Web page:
A series of mysteries.
An explosion of truths.
The Explosionist: Someone sets off a bomb outside fifteen-year-old Sophie's boarding school, but no one can figure out who.
The Medium: Soothsayers and séance leaders are regular guests at her great-aunt's house in Scotland, but only one delivers a terrifying prophecy, directed at Sophie herself.
The Murder: When the medium is found dead, Sophie and her friend Mikael know they must get to the bottom of these three mysteries in order to save themselves—even as the fate of all Europe hangs in the balance.
The part I've omitted is that in the world of The Explosionist, Napoleon won the Battle of Waterloo. In 1938, when the novel is set, Scotland is independent and allied with the New Hanseatic League, which is comprised of Scandinavian countries and Russia. Spiritualism is a science. Oscar Wilde is known as the eminent obstetrician who invented the incubator. Freud is a crazy radio show host nicknamed "Thanatos". And so on. It looks great fun, and a skim of the extensive HarperTeen preview shows that it doesn't clumsily lay this this background on us in one information dump, but introduces it piecemeal through conversation and events, so that the reader is progressively drawn into a world that has diverged from our own.
Unlike most grown-ups, the professor did not tell Sophie that she was too young to understand the sort of thing she liked talking aboout, whether it was the theology of Count Tolstoy, the novels of Richard Wagner, the verse of Albert Einstein, or the operas of James Joyce
This is no mere substitution joke: these are feasible might-have-beens. Tolstoy wrote considerably on theology, Richard Wagner was a prolific writer, Einstein wrote poetry, and Joyce was "a passionate musician as well as a writer [who] grew up hearing his father sing opera arias and for a time aspired to become a singer himself" (Joyce's Grand Operoar: Opera in Finnegans Wake, Hodgart & Bauerle).
Must find it. It looks a fine example of what I've discussed on and off with Felix Grant of The Growlery: the sophistication of adolescent-readership novels these days.
Jenny Davidson's blog, The Explosionist, has ongoing links to discussion, reviews and news. This too looks fun: the forthcoming sequel is a loose retelling of The Snow Queen. Jenny Davidson, by the way, is an associate professor in the Department of English and Comparative Literature at Columbia University. She's written a previous novel, Heredity: see Clones, Criminals, and Plotted Sex, Andrew Lawless, Three Monkeys Online, March 2005.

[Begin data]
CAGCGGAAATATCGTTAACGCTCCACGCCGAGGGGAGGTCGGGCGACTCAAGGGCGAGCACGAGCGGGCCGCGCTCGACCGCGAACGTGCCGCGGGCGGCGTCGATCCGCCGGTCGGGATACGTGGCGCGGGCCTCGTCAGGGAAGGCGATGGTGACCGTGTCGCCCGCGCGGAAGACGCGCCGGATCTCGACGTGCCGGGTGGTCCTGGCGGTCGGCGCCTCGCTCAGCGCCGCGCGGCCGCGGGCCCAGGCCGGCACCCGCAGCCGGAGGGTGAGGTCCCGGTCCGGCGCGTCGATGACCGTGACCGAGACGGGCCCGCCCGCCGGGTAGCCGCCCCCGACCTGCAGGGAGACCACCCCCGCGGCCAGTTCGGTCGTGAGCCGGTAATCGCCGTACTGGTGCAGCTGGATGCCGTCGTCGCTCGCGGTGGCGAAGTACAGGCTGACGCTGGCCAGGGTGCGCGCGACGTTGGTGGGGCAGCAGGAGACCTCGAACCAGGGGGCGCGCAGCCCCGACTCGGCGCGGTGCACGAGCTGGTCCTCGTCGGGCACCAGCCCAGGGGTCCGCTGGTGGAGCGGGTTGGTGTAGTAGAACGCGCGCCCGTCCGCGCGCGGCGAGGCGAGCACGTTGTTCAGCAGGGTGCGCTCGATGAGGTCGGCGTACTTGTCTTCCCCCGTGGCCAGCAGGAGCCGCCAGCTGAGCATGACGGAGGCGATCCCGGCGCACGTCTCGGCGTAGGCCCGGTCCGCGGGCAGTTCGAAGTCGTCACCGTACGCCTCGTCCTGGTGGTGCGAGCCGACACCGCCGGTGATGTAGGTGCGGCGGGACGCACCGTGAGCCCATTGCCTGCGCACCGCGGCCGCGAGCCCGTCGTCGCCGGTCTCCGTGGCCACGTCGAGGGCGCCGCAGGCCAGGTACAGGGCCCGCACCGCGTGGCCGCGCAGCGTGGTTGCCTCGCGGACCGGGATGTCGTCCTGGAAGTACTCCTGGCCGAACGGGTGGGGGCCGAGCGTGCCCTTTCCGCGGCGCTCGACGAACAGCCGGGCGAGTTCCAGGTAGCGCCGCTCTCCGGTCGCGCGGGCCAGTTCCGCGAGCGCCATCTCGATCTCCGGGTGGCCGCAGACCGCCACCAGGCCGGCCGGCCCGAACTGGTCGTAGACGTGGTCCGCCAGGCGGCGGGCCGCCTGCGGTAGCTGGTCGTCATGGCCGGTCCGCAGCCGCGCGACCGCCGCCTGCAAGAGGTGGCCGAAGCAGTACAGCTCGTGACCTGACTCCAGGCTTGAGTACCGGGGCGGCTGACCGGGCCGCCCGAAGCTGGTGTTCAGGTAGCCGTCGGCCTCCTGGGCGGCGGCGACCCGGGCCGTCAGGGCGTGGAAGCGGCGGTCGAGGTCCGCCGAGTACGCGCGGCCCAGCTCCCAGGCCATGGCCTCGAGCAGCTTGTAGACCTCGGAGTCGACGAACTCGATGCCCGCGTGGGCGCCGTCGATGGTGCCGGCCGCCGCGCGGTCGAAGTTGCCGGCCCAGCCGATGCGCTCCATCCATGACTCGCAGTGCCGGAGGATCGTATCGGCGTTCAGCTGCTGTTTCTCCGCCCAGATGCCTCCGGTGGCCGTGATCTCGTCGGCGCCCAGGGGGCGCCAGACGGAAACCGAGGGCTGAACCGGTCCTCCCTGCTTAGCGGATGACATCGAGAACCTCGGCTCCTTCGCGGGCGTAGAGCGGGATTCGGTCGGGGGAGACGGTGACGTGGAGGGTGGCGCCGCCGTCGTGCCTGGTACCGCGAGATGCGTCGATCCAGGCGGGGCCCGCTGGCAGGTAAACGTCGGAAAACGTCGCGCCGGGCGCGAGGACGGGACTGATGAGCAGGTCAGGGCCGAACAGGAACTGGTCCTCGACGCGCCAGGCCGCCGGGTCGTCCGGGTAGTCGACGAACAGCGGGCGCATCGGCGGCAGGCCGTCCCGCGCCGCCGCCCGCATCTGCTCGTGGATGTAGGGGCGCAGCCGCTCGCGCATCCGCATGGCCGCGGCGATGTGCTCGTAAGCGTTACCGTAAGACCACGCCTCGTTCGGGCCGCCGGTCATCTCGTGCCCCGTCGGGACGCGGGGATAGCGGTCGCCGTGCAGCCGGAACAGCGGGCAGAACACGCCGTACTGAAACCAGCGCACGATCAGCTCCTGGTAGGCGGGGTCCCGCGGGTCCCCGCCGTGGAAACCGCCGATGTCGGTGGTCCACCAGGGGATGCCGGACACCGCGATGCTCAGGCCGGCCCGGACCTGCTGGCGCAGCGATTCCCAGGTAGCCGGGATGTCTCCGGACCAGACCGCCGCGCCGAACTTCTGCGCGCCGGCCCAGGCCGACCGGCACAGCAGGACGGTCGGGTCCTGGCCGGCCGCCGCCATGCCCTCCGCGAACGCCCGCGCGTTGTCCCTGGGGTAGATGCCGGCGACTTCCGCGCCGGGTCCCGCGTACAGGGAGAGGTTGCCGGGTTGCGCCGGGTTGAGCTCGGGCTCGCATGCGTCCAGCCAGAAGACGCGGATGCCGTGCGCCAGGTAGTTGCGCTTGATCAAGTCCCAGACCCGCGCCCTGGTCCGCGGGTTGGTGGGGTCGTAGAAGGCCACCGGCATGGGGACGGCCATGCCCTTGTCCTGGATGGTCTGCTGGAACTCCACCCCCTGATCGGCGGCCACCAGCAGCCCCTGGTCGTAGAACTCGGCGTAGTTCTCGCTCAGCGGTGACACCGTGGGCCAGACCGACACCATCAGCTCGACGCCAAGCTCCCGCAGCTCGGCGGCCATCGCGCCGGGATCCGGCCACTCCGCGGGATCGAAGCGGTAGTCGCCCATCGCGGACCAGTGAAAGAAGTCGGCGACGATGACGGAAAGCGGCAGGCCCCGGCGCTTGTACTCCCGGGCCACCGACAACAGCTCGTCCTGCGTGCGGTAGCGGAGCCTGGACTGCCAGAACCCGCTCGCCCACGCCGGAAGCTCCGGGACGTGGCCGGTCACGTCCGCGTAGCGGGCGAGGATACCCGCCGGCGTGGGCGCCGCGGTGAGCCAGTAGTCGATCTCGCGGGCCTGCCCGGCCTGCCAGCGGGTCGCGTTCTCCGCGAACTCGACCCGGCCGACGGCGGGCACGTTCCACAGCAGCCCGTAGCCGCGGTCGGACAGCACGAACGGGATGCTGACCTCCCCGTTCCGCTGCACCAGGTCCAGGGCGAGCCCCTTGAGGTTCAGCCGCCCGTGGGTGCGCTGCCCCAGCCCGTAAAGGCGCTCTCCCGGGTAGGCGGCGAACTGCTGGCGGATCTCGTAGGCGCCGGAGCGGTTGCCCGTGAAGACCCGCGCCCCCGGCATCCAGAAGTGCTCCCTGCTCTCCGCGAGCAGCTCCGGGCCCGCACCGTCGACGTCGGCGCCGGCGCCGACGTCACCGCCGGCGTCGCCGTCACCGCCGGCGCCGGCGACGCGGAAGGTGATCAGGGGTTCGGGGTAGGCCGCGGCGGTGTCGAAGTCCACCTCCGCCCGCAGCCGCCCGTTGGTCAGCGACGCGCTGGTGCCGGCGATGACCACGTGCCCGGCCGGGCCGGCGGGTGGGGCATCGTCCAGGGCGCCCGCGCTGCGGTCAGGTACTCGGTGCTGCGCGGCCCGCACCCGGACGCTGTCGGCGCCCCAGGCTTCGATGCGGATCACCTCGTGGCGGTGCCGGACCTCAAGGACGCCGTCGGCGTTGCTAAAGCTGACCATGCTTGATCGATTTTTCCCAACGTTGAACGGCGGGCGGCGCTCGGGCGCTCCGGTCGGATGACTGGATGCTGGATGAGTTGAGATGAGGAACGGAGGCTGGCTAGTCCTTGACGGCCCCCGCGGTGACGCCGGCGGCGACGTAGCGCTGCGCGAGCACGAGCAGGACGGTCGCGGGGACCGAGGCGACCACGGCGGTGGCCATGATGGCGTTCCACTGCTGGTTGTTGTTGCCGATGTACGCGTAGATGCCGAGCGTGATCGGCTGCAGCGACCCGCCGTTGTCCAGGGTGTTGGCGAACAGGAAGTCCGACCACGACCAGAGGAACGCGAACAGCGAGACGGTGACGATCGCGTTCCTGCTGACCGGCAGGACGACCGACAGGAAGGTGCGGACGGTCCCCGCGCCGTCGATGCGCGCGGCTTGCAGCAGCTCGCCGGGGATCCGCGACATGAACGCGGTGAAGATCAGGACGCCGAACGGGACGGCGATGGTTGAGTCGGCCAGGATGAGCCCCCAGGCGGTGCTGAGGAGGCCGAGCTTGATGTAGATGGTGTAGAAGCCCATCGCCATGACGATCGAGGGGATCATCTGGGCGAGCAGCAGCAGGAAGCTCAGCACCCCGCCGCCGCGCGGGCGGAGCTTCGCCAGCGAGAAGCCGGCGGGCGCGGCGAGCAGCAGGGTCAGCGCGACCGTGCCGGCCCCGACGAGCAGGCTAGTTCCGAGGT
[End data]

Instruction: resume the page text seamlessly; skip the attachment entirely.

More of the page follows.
Addendum Unfortunate, as discussed in the comments, that The Explosionist is only in hardback so far. From reading the intro, in which a school chemistry lesson on explosives is interrupted by a terrorist explosion, I strongly suspected allusions to Joseph Konrad's The Secret Agent, with its terrorism-by-explosion theme. A quick Google confirms that Jenny Davidson is well aware of the book: see The dynamite romance at one of her other blogs, Light reading, which recommends this Tom Armitage article about a forgotten genre that focused on dynamitards of the late 19th / early 20th century Illegalist anarchists and other political movements (this is the same era that gave us the cartoon stereotype of anarchist with bowling-ball bomb). Only The Secret Agent and GK Chesterton's The Man Who Was Thursday (both published in 1907) are generally known. Another is The Dynamiter (Gutenberg EText-No. 647, Robert Louis Stevenson and Fanny van de Grift Stevenson, 1887), a sequence of short stories about various characters connected by a bombing campaign in aid of Irish independence. Many more are listed and discussed in chapter 8, Dynamite romances of Barbara Arnett Melchiori's 1985 Terrorism in the late Victorian novel. Typical plots involved a young woman in love with a dynamiter and attempting to reform him through lurve, as in Matilda Betham-Edwards' 1885 The Flower of Doom and Grant Allen's 1886 For Maimie's Sake: A Tale of Love and Dynamite. This wasn't just an arbitrary fad: from the late 1800s into the early 1900s there was a cultural scare about dynamite - highly akin to modern post-9/11 paranoia and fear of suitcase nukes - following Fenian dynamite attacks on English cities in the 1880s, and the realisation of dynamite's portability
The 1867 attack on Clerkenwell Prison had involved barrels of gunpowder which, because of the amount needed to produce the desired effect, was an unwieldy substance for subversion. But with Alfred Nobel's inventions of dynamite in 1863, and the fulminate mercury detonating process in 1867, the possibility of carrying out successful, clandestine operations was greatly increased.
- Terrorism and modern literature, from Joseph Conrad to Ciaran Carson, Alex Houen, Oxford University Press, 2002. ISBN 0–19–818770–X
There's further discussion of the historical and literary context in "Homeland Insecurity: Dynamite Terror and the Textual Landscape of London", a dissertation draft by Sarah McLemore, University of California.
Addendum 2 Coincidentally, via MetaFilter, see the works of Evelyn Rosenberg, who makes ornate bas-reliefs by "detanography": a technique using plastic explosive to force metal on to a carved substrate. Swords into ploughshares again.